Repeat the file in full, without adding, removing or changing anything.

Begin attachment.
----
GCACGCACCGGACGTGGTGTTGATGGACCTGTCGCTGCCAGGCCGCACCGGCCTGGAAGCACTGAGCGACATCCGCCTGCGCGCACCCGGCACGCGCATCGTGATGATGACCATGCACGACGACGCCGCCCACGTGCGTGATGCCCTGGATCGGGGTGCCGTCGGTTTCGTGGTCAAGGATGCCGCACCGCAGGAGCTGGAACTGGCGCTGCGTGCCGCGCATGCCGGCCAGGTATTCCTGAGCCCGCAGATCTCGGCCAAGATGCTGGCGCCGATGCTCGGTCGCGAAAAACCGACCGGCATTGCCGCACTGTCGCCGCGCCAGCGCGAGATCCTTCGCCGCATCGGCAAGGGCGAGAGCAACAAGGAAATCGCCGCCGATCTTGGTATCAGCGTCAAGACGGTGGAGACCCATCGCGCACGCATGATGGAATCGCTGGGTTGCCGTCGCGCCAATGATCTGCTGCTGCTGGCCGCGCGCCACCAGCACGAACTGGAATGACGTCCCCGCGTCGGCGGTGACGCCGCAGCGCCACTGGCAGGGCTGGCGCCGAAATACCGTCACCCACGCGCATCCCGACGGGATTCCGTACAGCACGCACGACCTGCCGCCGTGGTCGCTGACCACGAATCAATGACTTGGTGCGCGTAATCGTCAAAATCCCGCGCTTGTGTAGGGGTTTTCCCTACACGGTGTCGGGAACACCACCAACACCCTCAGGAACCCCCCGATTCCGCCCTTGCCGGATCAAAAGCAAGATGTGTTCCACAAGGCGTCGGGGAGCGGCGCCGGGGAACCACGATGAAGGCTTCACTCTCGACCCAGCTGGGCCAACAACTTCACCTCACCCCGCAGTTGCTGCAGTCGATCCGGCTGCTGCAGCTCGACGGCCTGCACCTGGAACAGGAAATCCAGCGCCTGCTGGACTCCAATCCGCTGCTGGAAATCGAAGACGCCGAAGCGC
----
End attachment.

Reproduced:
GCACGCACCGGACGTGGTGTTGATGGACCTGTCGCTGCCAGGCCGCACCGGCCTGGAAGCACTGAGCGACATCCGCCTGCGCGCACCCGGCACGCGCATCGTGATGATGACCATGCACGACGACGCCGCCCACGTGCGTGATGCCCTGGATCGGGGTGCCGTCGGTTTCGTGGTCAAGGATGCCGCACCGCAGGAGCTGGAACTGGCGCTGCGTGCCGCGCATGCCGGCCAGGTATTCCTGAGCCCGCAGATCTCGGCCAAGATGCTGGCGCCGATGCTCGGTCGCGAAAAACCGACCGGCATTGCCGCACTGTCGCCGCGCCAGCGCGAGATCCTTCGCCGCATCGGCAAGGGCGAGAGCAACAAGGAAATCGCCGCCGATCTTGGTATCAGCGTCAAGACGGTGGAGACCCATCGCGCACGCATGATGGAATCGCTGGGTTGCCGTCGCGCCAATGATCTGCTGCTGCTGGCCGCGCGCCACCAGCACGAACTGGAATGACGTCCCCGCGTCGGCGGTGACGCCGCAGCGCCACTGGCAGGGCTGGCGCCGAAATACCGTCACCCACGCGCATCCCGACGGGATTCCGTACAGCACGCACGACCTGCCGCCGTGGTCGCTGACCACGAATCAATGACTTGGTGCGCGTAATCGTCAAAATCCCGCGCTTGTGTAGGGGTTTTCCCTACACGGTGTCGGGAACACCACCAACACCCTCAGGAACCCCCCGATTCCGCCCTTGCCGGATCAAAAGCAAGATGTGTTCCACAAGGCGTCGGGGAGCGGCGCCGGGGAACCACGATGAAGGCTTCACTCTCGACCCAGCTGGGCCAACAACTTCACCTCACCCCGCAGTTGCTGCAGTCGATCCGGCTGCTGCAGCTCGACGGCCTGCACCTGGAACAGGAAATCCAGCGCCTGCTGGACTCCAATCCGCTGCTGGAAATCGAAGACGCCGAAGCGC